March 25, 2015 by dontbringlulubook
Doris Onions, the mother of Louise Onions, wrote this impassioned letter about her younger daughter in 1968. It’s reproduced here as it was originally written
Re: Louise Onions – aged 6.
We discovered that Louise had been born without a thyroid gland at 3 months. We were told by several Specialists that if she was given a daily dose of thyroxin for the rest of her life, although somewhat slow, she should manage to attend a normal school. It was at 3 years that what we could only designate as “temper tantrums” and very difficult periods during part of each day, started but we were assured that this was part and parcel of her condition. These children are very carefully supervised and Louise attended Great Ormond Street every 3 months. Time and time again we tried to ascertain why she should be so very difficult (would lie still on the floor or anywhere in public and just scream – she later began to throw and kick everything in sight) but even at this stage it was never suggested that perhaps there was some brain damage which would account for this behaviour. Strangely enough she was quite the opposite of what is expected of a thyroid case, being very quick in movements, over active – perpetually on the move instead of being under-active, tall, strong, full of brimming health and beautifully made – teeth all arrived on time etc. etc. We managed to get the local nursery school to cope with her three hours each morning but felt terribly guilty and worried that she should be more than the teacher could cope with. They were very kind but eventually we realised that this child was never going to be able to attend a normal school and managed to get her accepted into the nursery class at a Training school for Mentally Handicapped children. Because she wasn’t fully toilet trained this seemed to get worse when she started the school as they were terribly overworked and under-staffed and had even to look after non-ambulant children (some of whom couldn’t move a muscle themselves). In spite of this however, she did respond to the school and we had no difficulty getting her to go to the school. She was picked up daily by the local authorities’ ambulance and on many occasions had to be strapped in by the drivers because she would throw a tantrum and throw herself about the bus. The school did help our home situation because at least one could catch one’s breath and be ready to begin the battle when she returned. The school found Louise one of their most difficult children and suggested it would be better for everyone if she went to a residential school for a period (looking back I realise they were right but we soldiered on – I’m a Speech and Drama Lecturer and thought the fact that I had taught normal children would help me to cope with this situation) – but the fact that we also have a normal daughter four years older than Louise (Sarah is now 10) and a husband who is a TV producer with very difficult hours made me realise the terrible daily strain of dealing with a strong, heavy, difficult child was becoming too much. We made numerous enquiries about various residential schools and were put off by the fact that a friend (who also had a handicapped Mongol daughter) told us they knew two children who had died in the local home that had been suggested to us. We wrote to Camphill-Steiner school in Aberdeen but we were told there was a long waiting list and that the fees were in the region of £600 a year – even a reasonable salary won’t cope with paying this much. We’d also been told that the Ravenswood Foundation School in Berkshire would be ideal for Louise but once again the fees were too high. We were becoming desperate in 1967 – we’d been helped by grandparents taking the child for 3 weeks whilst we had a holiday but we could see that the restrictions are beginning to affect Sarah (she’s been absolutely marvellous all through but why should she have to put up with the constant strain of never knowing when another terrible outburst would happen). Louise also suffered terribly from constipation but neither the hospital or local doctor were very concerned and even when we suggested (much against our own real feelings that we didn’t want any drug, that might calm her down , to effect her progress) that we could give her something mild and to steady her down wasn’t met with any approval or real understanding of the hell we were putting up with (as much as we could at home as we daren’t take her anywhere, only very privately in the car for little runs).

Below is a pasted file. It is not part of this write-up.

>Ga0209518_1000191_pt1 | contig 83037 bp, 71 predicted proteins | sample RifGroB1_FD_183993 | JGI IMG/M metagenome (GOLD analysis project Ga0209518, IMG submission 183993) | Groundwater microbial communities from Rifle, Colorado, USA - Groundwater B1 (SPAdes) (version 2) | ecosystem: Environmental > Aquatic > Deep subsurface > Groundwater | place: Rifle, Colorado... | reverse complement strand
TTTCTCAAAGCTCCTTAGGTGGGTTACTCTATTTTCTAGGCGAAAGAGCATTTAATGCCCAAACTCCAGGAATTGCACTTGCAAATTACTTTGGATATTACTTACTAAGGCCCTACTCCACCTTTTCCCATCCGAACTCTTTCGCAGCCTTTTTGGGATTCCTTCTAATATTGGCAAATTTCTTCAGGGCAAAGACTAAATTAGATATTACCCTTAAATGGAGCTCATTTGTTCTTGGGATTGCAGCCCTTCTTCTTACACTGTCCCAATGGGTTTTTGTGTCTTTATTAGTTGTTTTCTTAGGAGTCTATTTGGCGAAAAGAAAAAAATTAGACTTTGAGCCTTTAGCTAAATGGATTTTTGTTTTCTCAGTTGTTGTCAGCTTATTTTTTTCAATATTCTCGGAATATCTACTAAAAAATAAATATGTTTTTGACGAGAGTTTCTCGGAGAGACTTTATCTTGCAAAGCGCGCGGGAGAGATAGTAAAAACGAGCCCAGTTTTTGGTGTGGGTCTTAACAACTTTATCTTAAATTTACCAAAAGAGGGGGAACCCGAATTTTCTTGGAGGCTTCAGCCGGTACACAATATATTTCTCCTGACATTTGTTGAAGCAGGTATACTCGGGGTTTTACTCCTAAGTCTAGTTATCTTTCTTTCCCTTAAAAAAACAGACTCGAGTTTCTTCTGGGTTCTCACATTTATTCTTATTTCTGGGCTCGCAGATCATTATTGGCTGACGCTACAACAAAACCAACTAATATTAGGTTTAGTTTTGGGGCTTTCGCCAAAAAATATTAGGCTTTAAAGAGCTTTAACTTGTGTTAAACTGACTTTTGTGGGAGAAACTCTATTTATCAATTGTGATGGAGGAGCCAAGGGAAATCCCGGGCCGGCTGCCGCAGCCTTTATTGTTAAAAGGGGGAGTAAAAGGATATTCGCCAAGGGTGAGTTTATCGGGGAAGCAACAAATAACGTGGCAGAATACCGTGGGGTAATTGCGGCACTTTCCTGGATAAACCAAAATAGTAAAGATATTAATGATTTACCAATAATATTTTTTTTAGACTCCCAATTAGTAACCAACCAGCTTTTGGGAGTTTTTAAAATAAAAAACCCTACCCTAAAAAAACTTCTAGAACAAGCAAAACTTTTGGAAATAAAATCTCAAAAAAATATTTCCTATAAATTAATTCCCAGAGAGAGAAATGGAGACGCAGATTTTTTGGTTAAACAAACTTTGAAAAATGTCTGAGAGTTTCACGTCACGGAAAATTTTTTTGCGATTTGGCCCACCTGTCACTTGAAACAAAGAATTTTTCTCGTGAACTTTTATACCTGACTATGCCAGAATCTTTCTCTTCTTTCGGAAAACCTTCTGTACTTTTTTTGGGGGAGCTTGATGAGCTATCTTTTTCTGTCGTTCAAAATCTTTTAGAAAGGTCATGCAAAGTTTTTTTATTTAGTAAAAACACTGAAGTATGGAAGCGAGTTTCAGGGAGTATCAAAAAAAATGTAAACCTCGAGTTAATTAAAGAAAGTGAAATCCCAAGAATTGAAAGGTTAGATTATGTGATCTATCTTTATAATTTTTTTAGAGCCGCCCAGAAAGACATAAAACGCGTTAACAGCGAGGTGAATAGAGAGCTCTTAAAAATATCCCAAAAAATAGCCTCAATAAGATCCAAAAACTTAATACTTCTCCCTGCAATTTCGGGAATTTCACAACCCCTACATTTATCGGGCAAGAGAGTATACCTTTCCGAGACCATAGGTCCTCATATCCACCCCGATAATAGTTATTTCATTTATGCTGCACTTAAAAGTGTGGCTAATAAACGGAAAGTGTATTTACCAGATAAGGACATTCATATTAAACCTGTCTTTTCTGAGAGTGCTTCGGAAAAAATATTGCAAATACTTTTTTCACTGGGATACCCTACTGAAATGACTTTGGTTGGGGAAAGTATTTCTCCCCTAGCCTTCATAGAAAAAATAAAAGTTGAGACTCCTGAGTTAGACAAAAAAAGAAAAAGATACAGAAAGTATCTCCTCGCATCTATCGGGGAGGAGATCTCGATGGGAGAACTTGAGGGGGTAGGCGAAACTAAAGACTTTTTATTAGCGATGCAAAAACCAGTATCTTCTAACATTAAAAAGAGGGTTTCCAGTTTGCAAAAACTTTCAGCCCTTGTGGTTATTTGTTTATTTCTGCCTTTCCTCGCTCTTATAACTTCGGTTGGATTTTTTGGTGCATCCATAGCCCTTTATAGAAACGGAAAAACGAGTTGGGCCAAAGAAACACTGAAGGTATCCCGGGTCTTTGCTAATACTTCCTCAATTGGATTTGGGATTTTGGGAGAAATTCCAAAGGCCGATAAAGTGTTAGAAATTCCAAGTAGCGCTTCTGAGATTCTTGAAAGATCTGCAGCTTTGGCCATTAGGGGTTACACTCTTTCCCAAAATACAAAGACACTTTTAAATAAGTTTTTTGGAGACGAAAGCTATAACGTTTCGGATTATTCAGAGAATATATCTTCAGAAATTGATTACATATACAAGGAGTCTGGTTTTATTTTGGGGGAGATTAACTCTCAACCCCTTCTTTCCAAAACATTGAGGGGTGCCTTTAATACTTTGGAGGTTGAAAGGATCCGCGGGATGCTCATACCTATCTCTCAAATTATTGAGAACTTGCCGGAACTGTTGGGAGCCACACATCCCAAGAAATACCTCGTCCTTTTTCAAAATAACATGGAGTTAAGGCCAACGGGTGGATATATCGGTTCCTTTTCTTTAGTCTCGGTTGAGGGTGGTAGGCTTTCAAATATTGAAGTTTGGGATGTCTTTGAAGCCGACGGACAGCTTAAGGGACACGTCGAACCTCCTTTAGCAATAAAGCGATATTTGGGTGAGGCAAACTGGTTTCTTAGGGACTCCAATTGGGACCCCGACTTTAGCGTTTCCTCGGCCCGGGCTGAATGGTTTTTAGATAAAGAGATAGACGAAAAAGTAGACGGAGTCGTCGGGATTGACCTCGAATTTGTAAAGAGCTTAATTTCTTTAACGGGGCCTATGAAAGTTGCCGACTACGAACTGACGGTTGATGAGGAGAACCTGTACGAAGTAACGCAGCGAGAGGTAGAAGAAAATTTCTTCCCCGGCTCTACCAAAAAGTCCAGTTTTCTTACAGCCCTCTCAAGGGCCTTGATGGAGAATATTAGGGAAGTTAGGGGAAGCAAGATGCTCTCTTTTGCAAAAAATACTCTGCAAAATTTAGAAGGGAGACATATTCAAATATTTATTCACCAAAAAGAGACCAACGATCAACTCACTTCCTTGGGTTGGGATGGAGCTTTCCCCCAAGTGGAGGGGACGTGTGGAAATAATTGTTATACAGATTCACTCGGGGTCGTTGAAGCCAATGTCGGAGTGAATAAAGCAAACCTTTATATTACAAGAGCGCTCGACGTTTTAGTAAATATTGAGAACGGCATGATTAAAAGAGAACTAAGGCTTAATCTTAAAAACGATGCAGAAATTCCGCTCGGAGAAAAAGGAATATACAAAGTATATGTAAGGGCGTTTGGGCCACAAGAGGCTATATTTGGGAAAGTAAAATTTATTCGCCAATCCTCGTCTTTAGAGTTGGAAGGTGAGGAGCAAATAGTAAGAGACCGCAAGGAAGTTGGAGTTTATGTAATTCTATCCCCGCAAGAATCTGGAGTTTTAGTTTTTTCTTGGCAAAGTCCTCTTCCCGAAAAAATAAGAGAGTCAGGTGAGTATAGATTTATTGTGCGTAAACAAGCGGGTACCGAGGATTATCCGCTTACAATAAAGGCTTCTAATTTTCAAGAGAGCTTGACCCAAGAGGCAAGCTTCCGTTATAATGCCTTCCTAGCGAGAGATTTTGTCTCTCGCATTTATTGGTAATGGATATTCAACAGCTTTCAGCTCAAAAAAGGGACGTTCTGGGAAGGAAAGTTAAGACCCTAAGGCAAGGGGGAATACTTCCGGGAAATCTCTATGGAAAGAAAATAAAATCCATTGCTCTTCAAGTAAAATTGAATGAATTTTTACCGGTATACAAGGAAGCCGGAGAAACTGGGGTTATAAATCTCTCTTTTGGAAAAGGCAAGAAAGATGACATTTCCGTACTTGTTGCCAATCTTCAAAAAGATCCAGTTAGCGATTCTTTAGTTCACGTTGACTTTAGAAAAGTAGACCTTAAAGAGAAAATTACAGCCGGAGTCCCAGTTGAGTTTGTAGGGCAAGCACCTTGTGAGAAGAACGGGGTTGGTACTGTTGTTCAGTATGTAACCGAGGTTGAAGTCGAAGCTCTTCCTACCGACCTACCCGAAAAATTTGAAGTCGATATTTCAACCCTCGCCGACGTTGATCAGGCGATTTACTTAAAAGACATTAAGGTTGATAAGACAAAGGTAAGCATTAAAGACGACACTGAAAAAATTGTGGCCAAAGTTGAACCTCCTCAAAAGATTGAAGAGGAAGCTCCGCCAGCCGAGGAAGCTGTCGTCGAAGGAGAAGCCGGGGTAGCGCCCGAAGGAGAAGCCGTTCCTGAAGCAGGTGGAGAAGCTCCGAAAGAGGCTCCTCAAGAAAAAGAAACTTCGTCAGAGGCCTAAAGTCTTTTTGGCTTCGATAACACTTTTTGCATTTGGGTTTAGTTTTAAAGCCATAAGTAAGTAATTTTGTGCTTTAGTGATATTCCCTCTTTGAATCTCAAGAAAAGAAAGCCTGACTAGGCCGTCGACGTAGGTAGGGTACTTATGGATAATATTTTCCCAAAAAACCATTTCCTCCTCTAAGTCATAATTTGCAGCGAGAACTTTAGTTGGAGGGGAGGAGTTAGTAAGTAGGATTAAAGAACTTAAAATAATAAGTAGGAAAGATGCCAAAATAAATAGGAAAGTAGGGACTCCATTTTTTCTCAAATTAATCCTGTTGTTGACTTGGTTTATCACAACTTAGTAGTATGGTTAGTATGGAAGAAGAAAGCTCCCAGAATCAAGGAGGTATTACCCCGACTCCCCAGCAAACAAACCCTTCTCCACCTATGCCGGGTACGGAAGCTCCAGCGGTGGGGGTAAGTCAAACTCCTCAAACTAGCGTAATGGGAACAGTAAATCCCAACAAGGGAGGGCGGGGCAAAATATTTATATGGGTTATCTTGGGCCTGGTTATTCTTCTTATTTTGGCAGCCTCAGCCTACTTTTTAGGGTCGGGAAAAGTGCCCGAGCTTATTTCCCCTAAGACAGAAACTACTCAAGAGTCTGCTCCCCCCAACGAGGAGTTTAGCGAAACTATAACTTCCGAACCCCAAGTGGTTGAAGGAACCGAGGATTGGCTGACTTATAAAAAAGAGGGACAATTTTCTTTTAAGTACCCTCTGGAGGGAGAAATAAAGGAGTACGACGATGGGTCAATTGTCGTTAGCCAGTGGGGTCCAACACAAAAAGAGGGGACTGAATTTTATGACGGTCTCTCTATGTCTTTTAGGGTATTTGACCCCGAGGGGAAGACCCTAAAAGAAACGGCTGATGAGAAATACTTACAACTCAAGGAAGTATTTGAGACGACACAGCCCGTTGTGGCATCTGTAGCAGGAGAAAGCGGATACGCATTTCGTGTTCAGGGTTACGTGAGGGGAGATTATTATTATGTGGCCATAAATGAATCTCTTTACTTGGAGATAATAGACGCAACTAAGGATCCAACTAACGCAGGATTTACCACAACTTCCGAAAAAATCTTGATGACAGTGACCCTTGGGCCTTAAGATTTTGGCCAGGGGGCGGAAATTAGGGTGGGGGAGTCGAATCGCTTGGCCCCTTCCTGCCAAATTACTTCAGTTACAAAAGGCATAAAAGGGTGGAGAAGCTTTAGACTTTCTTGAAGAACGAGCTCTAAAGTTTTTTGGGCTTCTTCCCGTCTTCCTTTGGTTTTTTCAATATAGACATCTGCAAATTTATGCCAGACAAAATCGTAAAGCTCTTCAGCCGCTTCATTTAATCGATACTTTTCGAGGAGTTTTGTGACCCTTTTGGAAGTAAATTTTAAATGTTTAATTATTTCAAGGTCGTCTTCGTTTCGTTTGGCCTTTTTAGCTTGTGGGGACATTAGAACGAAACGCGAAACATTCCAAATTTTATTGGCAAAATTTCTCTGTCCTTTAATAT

My husband’s job at last resolved the situation (though here it was not easy to get Louise into America and lots of high level consultation took place), and he took the post of B.B.C. TV organiser for New York.
This was the end of the first page of this impassioned letter which gives an idea of the strain undergone by the Onions’ family because of Louise’s condition. The second page no longer exists.